Short-Term Emergency Response Activities
Memorial Services: In Japanese culture, memorial services are a critical element of the grieving process. Given the dramatic loss of life due to the tsunami these services are vitally important in assisting with individual, family, and even community inner healing and grieving. The funds raised will go towards supporting these memorial services. Due to the loss of many local religious leaders in the district they have invited priests from neighboring areas to come in and assist the remaining priests. The visiting priests will work closely with the local priests to ensure that the memorial services are inline with local tradition.
Relief Supply Distribution: In collaboration with the Jodo Shu Buddhist denomination and The Miyagi Division the project will collect and distribute relief supplies for victims who are still in their homes. Most of them are elders living alone and are not receiving the public support going to the thousands who lost their homes.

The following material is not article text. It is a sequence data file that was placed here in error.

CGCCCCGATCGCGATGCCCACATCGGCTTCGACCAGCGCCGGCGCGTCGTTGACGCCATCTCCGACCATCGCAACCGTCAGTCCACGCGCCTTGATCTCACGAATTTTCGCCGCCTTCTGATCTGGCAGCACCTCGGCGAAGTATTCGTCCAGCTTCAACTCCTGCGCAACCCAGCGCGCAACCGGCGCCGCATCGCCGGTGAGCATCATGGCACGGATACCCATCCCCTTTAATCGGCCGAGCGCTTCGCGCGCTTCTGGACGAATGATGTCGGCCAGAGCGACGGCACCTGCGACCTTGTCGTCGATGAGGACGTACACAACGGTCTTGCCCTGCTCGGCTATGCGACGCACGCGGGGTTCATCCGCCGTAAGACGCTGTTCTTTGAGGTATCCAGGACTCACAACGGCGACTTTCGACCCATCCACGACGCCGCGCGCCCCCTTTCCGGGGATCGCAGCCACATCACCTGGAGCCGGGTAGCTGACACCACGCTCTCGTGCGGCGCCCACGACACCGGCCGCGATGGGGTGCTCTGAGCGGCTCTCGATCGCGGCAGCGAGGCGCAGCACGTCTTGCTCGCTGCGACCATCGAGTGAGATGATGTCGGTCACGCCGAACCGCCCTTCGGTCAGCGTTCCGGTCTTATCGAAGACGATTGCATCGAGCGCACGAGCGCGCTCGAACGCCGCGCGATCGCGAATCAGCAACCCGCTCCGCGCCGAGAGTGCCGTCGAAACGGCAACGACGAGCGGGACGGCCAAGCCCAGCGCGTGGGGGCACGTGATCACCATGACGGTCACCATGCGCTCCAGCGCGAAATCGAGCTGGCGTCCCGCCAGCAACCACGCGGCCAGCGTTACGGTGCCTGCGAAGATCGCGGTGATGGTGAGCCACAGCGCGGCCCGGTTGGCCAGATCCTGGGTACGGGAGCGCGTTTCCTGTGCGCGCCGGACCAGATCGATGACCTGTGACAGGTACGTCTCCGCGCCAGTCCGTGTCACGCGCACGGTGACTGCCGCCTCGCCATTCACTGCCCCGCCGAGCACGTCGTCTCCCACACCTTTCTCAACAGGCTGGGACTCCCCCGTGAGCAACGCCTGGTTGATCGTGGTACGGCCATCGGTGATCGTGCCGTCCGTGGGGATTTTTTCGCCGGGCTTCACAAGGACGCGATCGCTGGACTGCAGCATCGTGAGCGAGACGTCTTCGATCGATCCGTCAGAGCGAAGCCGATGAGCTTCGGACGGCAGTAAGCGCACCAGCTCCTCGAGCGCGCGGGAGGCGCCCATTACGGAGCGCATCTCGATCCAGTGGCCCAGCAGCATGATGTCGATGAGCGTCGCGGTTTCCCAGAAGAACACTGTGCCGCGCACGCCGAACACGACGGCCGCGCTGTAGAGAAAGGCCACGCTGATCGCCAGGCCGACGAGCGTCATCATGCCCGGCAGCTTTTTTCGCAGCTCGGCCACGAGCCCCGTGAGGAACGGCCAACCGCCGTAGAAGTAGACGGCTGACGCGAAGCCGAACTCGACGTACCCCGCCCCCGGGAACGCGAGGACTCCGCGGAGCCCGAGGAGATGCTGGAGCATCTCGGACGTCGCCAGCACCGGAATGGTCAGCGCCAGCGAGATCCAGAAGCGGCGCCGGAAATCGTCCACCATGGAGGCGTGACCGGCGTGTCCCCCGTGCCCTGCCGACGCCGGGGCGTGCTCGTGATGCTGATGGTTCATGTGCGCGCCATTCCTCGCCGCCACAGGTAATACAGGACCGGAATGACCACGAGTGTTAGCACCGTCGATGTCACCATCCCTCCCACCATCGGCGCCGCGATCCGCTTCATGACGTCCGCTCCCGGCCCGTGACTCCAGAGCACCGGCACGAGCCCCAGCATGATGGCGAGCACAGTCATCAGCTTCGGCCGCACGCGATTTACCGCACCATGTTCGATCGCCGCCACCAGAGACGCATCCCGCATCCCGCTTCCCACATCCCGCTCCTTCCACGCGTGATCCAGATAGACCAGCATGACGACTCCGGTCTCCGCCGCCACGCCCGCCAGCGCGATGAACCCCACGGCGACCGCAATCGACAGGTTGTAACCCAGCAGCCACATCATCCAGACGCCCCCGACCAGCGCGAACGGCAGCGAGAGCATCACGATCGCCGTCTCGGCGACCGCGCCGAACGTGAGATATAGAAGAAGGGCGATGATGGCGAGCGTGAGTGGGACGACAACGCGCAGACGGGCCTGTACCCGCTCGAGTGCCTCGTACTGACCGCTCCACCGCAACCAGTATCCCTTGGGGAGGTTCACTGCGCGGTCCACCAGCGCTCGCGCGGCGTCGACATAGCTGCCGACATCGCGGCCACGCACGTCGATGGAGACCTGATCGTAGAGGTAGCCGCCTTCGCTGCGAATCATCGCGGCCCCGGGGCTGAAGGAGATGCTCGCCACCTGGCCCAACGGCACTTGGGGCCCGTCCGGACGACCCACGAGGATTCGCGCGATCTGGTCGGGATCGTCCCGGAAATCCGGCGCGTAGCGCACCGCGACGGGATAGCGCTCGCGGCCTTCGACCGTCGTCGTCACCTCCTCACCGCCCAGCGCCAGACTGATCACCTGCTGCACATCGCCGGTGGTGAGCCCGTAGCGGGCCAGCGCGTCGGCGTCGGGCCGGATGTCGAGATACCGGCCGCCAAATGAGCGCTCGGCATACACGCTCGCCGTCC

Counseling Rooms at the Places of Mourning: Counseling rooms have been arranged by the Prefectural Association of Religious Leaders (Buddhism, Christianity, Shinto and others) to provide space for families to receive religious counseling on their loss. While the family waits for the service they can to talk about their religious concerns with religious leaders who have been trained in how to acting compassionately. In Japan this practice is called “sitting next to their heart”.
Clean-Up: Clean rubble and mud from the temples, and houses near the temples, hit by the tsunami.
Mid to Long-Term Recovery Activities
Temporary Housing: It is necessary to build temporary housing as soon as possible. Currently schools are being used as the evacuation shelters making it difficult for children to return to school.
Psychological Support: The priests are concerned about the emotional and mental toll that the tsunami has had on the survivors. They have identified the following areas that need support:
Children need support in dealing with the psychological stress that the disaster has placed upon them.
The elderly and people with disabilities are in need of additional care and support. Caregivers’ exhaustion is at its peak in having to care for themselves and others.
Cultural Entertainment Events: Music concerts, exhibitions, and a variety of performances may help bring back smiles on people’s faces, a very important Japanese value.